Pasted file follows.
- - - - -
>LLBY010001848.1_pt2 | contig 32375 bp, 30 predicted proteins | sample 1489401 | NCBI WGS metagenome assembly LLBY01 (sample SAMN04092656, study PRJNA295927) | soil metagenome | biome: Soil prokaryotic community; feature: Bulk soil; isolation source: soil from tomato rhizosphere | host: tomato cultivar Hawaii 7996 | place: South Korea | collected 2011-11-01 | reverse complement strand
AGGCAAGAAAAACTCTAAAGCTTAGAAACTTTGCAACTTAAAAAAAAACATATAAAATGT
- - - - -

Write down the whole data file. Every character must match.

>LLBY010001848.1_pt2 | contig 32375 bp, 30 predicted proteins | sample 1489401 | NCBI WGS metagenome assembly LLBY01 (sample SAMN04092656, study PRJNA295927) | soil metagenome | biome: Soil prokaryotic community; feature: Bulk soil; isolation source: soil from tomato rhizosphere | host: tomato cultivar Hawaii 7996 | place: South Korea | collected 2011-11-01 | reverse complement strand
AGGCAAGAAAAACTCTAAAGCTTAGAAACTTTGCAACTTAAAAAAAAACATATAAAATGT